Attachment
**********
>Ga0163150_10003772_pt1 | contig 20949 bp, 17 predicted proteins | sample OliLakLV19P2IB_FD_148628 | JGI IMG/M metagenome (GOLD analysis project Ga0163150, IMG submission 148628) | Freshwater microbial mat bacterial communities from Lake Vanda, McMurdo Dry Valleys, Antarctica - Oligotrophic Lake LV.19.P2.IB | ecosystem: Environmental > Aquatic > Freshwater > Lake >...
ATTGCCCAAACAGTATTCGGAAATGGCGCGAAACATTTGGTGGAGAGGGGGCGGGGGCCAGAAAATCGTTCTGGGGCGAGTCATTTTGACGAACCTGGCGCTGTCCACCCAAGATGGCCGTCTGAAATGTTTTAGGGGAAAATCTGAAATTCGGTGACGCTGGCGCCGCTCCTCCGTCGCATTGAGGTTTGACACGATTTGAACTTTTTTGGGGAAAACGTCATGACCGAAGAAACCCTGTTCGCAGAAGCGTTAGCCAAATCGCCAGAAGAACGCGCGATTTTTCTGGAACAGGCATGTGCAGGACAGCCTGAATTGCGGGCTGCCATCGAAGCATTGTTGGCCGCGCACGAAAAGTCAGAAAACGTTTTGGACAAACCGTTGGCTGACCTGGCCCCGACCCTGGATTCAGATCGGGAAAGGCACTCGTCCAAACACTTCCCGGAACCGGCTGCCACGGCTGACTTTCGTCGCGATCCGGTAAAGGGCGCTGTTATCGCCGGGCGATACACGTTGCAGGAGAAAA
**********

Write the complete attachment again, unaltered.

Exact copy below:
>Ga0163150_10003772_pt1 | contig 20949 bp, 17 predicted proteins | sample OliLakLV19P2IB_FD_148628 | JGI IMG/M metagenome (GOLD analysis project Ga0163150, IMG submission 148628) | Freshwater microbial mat bacterial communities from Lake Vanda, McMurdo Dry Valleys, Antarctica - Oligotrophic Lake LV.19.P2.IB | ecosystem: Environmental > Aquatic > Freshwater > Lake >...
ATTGCCCAAACAGTATTCGGAAATGGCGCGAAACATTTGGTGGAGAGGGGGCGGGGGCCAGAAAATCGTTCTGGGGCGAGTCATTTTGACGAACCTGGCGCTGTCCACCCAAGATGGCCGTCTGAAATGTTTTAGGGGAAAATCTGAAATTCGGTGACGCTGGCGCCGCTCCTCCGTCGCATTGAGGTTTGACACGATTTGAACTTTTTTGGGGAAAACGTCATGACCGAAGAAACCCTGTTCGCAGAAGCGTTAGCCAAATCGCCAGAAGAACGCGCGATTTTTCTGGAACAGGCATGTGCAGGACAGCCTGAATTGCGGGCTGCCATCGAAGCATTGTTGGCCGCGCACGAAAAGTCAGAAAACGTTTTGGACAAACCGTTGGCTGACCTGGCCCCGACCCTGGATTCAGATCGGGAAAGGCACTCGTCCAAACACTTCCCGGAACCGGCTGCCACGGCTGACTTTCGTCGCGATCCGGTAAAGGGCGCTGTTATCGCCGGGCGATACACGTTGCAGGAGAAAA